Yesterday I’m driving along the road, minding my own business, when another driver races up behind me, tailgates me for a block or two before he shoots out around me and passes me at about 65mph in a 40mph area. “Oh, how I hope there’s a cop sitting right at that intersection he’s about to drive through,” I think to myself.
Isn’t it interesting how we always hope for justice for others, but never wish it for ourselves? This should tell us something about human nature. If you’re not willing to receive justice for everything you do, if the thought of retribution seems “harsh” to you – your nature is probably depraved. I hope the driver who sped past me receives justice not only because I feel he has injured me personally by disturbing my peaceful drive, but because I know it’s inherently wrong for him to be going 65 in a 45. What he deserves is a ticket and a fine. And what I deserve for my sin is death and eternal punishment according to God’s law.
God is not harsh, He is just. He will exact retribution on the day of judgement (\re-trə-byü-shən\ noun, something given or exacted in recompense – an equivalent or a return for something done, suffered, or given, compensation). Paul says in his address on Mars Hill, “The times of ignorance God overlooked, but now he commands all people everywhere to repent, because he has fixed a day on which he will judge the world in righteousness by a man whom he has appointed.” (Acts 17:30-31a) This man is Jesus. Jesus says in John 5:22 “The Father judges no one, but has given all judgment to the Son,” and in verse 27, “he has given him authority to execute judgment, because he is the Son of Man.”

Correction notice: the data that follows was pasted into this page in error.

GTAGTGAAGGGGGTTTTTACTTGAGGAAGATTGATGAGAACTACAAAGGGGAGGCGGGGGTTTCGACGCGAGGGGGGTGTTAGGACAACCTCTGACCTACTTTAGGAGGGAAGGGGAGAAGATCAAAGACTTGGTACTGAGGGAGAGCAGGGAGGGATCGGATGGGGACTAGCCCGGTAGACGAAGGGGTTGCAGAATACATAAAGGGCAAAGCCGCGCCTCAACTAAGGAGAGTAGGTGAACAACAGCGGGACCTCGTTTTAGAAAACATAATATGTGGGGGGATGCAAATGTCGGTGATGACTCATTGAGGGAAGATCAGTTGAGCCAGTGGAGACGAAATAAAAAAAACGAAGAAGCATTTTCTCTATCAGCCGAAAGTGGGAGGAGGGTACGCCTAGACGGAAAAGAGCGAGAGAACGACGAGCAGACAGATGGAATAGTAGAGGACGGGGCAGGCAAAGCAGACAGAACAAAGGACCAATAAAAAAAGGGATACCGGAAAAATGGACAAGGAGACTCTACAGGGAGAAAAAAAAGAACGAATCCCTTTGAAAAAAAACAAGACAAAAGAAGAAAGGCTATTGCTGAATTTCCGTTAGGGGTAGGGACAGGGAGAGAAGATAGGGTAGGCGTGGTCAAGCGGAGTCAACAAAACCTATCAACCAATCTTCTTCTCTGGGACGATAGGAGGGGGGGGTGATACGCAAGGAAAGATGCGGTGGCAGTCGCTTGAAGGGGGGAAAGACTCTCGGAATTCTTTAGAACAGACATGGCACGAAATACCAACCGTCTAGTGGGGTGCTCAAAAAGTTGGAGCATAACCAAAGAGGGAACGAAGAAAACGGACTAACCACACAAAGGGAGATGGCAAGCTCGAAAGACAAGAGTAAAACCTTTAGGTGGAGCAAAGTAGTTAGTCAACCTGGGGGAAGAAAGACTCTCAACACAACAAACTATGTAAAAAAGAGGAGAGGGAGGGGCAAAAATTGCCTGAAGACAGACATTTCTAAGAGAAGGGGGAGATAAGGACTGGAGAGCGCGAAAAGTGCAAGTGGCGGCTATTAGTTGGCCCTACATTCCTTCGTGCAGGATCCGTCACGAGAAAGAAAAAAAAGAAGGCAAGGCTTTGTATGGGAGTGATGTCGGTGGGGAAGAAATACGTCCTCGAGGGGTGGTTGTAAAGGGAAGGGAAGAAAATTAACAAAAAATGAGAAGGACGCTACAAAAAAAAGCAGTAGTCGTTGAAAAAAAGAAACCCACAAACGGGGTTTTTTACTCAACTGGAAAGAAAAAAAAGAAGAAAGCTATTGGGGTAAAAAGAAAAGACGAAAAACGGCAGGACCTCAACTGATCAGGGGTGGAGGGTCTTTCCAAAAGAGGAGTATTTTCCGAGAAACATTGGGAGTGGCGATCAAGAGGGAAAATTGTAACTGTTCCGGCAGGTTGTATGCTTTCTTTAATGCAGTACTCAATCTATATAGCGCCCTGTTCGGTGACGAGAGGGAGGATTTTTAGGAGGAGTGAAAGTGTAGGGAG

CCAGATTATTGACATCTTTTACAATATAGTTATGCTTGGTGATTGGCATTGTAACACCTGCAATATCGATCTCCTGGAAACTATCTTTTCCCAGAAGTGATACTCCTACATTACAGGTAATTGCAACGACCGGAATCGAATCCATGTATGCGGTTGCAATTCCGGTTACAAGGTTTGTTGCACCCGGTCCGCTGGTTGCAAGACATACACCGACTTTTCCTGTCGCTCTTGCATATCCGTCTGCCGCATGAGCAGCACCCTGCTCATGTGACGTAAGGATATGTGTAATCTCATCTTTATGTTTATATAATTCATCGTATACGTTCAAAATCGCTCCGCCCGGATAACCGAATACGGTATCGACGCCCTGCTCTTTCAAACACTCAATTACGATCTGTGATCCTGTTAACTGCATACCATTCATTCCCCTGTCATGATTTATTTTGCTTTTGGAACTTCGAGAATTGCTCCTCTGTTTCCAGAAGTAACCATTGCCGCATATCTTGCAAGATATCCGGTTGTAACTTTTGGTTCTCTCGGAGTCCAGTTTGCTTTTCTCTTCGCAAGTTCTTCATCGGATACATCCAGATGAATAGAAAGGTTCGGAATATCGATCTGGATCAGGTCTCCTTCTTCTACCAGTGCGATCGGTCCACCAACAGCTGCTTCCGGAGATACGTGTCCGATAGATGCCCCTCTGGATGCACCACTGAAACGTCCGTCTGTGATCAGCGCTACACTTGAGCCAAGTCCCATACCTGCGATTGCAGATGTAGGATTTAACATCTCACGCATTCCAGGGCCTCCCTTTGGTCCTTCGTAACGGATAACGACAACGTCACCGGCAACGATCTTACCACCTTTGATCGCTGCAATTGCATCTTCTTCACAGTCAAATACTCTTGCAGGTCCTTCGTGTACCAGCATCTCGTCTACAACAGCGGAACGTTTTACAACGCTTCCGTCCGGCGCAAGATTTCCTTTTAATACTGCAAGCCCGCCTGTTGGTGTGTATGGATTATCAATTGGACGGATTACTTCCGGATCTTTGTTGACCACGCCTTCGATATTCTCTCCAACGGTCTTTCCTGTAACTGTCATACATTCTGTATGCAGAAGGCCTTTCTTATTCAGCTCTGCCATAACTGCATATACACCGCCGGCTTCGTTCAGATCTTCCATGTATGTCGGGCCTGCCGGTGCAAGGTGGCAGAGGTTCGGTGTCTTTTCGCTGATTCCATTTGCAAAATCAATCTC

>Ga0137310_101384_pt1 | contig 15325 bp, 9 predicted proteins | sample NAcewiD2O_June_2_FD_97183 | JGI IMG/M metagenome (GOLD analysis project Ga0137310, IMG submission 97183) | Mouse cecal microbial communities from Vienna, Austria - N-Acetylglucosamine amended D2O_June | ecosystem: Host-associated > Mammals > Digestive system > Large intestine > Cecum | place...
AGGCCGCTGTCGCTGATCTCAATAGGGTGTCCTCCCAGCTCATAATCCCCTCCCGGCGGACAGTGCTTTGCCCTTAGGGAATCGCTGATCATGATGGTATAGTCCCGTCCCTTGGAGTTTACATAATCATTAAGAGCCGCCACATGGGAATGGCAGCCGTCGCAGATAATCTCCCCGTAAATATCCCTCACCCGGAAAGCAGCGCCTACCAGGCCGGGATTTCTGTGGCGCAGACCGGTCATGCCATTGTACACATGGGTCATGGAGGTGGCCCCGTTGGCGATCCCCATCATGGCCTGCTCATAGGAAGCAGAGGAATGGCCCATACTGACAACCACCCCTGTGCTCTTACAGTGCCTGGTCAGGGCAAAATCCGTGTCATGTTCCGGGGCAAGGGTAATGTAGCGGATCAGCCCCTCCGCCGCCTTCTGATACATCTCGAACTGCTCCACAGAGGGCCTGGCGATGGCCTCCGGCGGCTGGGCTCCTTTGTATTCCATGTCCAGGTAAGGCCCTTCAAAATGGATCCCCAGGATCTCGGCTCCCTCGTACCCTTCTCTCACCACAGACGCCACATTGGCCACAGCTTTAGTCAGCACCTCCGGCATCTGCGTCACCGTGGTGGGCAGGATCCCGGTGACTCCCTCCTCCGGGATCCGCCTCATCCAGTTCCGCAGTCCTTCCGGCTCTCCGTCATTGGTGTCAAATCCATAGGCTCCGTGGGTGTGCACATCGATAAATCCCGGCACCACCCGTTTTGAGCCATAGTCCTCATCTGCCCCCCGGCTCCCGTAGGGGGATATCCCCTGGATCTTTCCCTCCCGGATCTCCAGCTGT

Jesus is both our judge and our savior. God’s perfect justice has been satisfied by the life, death, burial, and resurrection of Jesus. His perfect life, his righteousness, is imputed to me (\im-ˈpyüt\ verb, to credit to a person or a cause, represent something, esp. something undesirable as being done, caused, or possessed by someone, attribute). Justice is served. What I get is called grace. So I should wish grace upon the speeding driver, over his life anyway, because that’s what I’ve been given.